The Los Angeles Unified School District’s first COVID-19 outbreak of the 2021-22 school year occurred locally, as an entire fifth-grade class at Grant Elementary School in Hollywood quarantined last week.
At its peak, officials identified as many as 17 active cases at the school. However, that figure was down to nine on Tuesday.
“Los Angeles Unified confirmed that the Los Angeles County Department of Public Health identified a COVID-19 outbreak at Grant Elementary School,” a district spokesperson said in a statement. “The cases are concentrated in a single classroom, and Los Angeles Unified is fully cooperating with the department of public health. The district has alerted all those potentially impacted, and the quarantined class has been provided with instructional materials to continue their studies.”
LAUSD Board of Education member Jackie Goldberg, whose district includes Grant Elementary, said she has been in contact with school officials every day since the outbreak occurred. When asked if school operations were back to normal, the board member said the outbreak had little impact.
“Actually, they never stopped being at ‘normal,’” Goldberg added.
Grant Elementary School is also the first and only district school to report epidemiologically-linked cases, according to district data. Goldberg said two siblings and their cousin were in the fifth-grade class that quarantined, and that the health department has withdrew its determination that the cases were transmitted at school.
“County doctors are now saying they’re not sure,” she said.
Several of the students who tested positive and a majority of the students who had to quarantine returned to school as of Tuesday, Goldberg said. On Monday, the district updated its interim continuity of learning plan, which was not supplied to the media. The board member, however, discussed it openly.
“We’re telling everybody everything. No secrets here,” Goldberg said.
If an entire elementary school class, including the teacher, is quarantined, the teacher is to provide at least three hours of instruction daily using Zoom. Goldberg said the district will supply additional instructional materials for English learners and standard English learners.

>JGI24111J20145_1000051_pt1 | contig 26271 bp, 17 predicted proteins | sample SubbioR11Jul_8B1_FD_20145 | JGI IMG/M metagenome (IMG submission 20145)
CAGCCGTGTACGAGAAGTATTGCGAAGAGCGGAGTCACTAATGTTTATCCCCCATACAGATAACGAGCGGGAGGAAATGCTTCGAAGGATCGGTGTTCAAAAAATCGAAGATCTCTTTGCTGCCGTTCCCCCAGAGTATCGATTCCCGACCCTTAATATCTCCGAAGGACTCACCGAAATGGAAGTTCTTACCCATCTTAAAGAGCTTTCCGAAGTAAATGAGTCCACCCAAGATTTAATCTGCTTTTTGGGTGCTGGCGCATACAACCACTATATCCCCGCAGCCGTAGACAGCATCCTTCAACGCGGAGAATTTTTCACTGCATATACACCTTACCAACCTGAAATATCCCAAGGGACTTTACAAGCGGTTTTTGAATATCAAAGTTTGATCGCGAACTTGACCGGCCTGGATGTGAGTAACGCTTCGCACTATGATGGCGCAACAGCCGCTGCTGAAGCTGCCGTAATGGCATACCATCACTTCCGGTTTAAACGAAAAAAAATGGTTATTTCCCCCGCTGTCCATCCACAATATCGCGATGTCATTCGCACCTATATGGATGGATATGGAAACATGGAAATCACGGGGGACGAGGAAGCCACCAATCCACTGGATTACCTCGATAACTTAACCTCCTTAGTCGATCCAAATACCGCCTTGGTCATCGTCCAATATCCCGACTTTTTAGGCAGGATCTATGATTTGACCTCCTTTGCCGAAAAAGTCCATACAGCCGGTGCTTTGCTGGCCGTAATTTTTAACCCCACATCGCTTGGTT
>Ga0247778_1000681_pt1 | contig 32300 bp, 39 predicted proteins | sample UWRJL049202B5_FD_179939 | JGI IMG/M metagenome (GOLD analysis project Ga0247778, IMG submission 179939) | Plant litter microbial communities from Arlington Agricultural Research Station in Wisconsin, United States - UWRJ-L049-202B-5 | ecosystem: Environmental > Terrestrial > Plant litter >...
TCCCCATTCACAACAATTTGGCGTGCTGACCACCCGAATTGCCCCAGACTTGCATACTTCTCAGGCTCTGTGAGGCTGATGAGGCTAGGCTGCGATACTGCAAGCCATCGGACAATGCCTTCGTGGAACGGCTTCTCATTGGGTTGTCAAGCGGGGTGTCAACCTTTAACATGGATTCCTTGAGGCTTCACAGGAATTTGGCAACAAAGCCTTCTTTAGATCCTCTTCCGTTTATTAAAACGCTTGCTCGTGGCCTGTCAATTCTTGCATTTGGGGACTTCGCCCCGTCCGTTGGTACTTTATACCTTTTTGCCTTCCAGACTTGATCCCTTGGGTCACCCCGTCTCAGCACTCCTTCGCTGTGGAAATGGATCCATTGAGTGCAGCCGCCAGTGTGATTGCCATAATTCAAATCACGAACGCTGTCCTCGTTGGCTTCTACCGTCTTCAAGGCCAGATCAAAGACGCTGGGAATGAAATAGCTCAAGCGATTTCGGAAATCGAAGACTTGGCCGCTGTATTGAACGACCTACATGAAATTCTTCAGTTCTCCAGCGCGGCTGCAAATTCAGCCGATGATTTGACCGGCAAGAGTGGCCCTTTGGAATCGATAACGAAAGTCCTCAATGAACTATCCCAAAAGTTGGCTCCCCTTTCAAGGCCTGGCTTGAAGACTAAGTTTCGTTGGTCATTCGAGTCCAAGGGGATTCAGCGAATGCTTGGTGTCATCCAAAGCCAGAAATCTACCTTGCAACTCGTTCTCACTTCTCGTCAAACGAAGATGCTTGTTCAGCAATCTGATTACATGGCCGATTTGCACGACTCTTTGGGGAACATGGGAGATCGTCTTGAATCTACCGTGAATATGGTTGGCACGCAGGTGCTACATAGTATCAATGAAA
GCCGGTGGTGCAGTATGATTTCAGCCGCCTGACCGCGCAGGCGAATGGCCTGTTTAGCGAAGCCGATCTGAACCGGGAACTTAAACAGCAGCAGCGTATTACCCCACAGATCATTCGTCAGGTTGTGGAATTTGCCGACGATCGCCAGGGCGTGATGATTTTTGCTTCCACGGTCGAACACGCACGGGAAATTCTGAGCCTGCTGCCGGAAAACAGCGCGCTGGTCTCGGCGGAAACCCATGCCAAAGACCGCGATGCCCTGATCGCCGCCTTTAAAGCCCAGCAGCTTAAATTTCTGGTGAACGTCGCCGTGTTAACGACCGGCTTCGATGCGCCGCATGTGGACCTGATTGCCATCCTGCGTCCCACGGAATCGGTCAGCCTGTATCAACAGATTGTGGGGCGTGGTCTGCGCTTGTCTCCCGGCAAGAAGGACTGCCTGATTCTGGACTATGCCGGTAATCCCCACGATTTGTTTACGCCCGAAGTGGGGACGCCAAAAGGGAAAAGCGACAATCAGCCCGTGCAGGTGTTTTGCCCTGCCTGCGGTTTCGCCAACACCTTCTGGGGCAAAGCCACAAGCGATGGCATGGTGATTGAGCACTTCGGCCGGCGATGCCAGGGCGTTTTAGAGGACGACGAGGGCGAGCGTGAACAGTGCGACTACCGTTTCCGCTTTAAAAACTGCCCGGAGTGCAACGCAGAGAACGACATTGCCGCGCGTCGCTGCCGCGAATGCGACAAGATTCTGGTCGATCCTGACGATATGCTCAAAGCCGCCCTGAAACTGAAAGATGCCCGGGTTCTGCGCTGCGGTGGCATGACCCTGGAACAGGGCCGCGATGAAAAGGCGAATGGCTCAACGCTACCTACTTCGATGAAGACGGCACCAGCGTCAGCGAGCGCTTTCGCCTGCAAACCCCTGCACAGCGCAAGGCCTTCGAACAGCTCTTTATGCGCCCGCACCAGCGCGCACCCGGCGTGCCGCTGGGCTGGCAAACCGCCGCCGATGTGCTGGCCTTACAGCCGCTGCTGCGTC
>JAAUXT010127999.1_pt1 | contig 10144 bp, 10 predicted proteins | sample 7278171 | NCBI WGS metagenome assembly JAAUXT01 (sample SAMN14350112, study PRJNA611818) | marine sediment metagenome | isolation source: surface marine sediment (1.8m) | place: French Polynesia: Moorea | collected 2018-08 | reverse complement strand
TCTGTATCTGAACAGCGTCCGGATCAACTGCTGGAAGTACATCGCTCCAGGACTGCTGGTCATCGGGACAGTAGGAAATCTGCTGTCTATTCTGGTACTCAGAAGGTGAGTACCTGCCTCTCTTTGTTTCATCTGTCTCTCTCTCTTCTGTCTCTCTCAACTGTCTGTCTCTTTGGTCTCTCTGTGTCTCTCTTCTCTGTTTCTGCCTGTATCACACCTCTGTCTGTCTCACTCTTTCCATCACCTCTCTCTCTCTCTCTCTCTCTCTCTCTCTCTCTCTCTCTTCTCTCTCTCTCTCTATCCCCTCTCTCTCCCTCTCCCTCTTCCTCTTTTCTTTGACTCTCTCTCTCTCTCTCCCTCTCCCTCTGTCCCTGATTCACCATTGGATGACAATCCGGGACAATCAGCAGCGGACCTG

If the teacher is present but some students are quarantined, the teacher must offer in-person instruction while live-streaming the school day for quarantined students, she said. The only dilemma is that, in this scenario, it is difficult for quarantined students to ask questions.
“We haven’t figured out how to teach two groups at once,” Goldberg added.
She said the district has a similar set of guidelines for its middle schools and high schools.
“It is where we are now,” Goldberg said when asked if the guidelines will be beneficial for school administrators. “It gives everyone clarification right now.”
Overall, she is satisfied with the district’s response to the challenges COVID-19 has presented since school started on Aug. 16.
“It’s working,” Goldberg said. “We’re being extremely cautious, and as a result, we have an extremely low positivity rate.”
On Tuesday, the district reported more than 2,100 active cases and a district-wide case rate of 31.57. The case rate is the seven-day rolling average of cases per 100,000 students and staff members.
As for school clusters, the Hollywood Community of Schools had a case rate of 38.83 on Tuesday. The Fairfax Community of Schools had a rate of 11.49, and the L.A. Mid-City Community of Schools had a rate of 30.40.
Goldberg said LAUSD’s mandatory weekly testing requirements for students and staff are paying dividends.
“It’s been overwhelmingly successful,” she said, adding that 86% to 90% of students are in attendance daily. “That’s pretty good for a pandemic. …It’s the testing and [contact] tracing that’s doing it.”
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